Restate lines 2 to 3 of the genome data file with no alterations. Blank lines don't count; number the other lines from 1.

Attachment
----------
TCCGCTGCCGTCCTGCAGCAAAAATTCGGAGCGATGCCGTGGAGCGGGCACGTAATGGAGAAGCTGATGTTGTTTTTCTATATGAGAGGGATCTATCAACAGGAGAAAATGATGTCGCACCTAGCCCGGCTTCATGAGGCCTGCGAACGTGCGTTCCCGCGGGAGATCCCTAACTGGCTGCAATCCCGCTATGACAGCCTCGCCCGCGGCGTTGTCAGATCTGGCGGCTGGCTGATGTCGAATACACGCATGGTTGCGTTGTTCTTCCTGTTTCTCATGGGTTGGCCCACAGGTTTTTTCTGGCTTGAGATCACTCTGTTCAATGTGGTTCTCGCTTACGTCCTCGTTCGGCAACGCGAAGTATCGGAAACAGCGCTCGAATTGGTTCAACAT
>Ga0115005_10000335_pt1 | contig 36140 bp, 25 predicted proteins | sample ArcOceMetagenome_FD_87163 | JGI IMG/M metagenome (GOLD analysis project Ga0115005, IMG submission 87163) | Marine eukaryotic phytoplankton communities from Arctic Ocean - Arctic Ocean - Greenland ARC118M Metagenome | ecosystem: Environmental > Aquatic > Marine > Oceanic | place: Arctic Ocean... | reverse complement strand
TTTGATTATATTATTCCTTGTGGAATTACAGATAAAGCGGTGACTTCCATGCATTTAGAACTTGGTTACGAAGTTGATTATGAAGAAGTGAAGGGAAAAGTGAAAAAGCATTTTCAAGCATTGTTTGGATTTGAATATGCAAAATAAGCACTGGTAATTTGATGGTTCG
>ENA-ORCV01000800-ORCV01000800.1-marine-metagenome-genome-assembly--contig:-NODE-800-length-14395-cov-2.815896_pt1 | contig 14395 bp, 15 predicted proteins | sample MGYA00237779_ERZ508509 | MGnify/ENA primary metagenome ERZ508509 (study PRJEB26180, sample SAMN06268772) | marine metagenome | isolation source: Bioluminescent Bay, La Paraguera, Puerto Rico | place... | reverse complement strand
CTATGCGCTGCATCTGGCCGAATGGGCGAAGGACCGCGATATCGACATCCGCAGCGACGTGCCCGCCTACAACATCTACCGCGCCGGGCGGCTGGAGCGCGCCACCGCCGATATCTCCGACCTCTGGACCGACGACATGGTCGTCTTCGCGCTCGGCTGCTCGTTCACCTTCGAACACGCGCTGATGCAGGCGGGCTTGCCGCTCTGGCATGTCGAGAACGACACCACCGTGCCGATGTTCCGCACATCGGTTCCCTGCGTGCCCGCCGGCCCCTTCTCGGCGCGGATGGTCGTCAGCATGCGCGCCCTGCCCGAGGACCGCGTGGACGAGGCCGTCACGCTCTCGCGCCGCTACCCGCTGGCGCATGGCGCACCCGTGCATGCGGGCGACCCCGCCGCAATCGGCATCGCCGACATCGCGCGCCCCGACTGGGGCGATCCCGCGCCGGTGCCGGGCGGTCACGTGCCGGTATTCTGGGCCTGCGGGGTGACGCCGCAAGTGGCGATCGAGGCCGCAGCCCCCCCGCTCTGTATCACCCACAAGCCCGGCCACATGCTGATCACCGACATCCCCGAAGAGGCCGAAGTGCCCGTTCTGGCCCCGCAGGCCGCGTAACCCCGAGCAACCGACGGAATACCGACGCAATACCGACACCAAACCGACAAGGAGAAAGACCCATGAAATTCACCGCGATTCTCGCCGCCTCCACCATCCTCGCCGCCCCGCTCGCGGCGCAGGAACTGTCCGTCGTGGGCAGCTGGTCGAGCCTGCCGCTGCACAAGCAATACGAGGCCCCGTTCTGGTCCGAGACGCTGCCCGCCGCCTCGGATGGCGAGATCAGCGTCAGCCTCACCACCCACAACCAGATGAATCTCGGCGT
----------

>Ga0115005_10000335_pt1 | contig 36140 bp, 25 predicted proteins | sample ArcOceMetagenome_FD_87163 | JGI IMG/M metagenome (GOLD analysis project Ga0115005, IMG submission 87163) | Marine eukaryotic phytoplankton communities from Arctic Ocean - Arctic Ocean - Greenland ARC118M Metagenome | ecosystem: Environmental > Aquatic > Marine > Oceanic | place: Arctic Ocean... | reverse complement strand
TTTGATTATATTATTCCTTGTGGAATTACAGATAAAGCGGTGACTTCCATGCATTTAGAACTTGGTTACGAAGTTGATTATGAAGAAGTGAAGGGAAAAGTGAAAAAGCATTTTCAAGCATTGTTTGGATTTGAATATGCAAAATAAGCACTGGTAATTTGATGGTTCG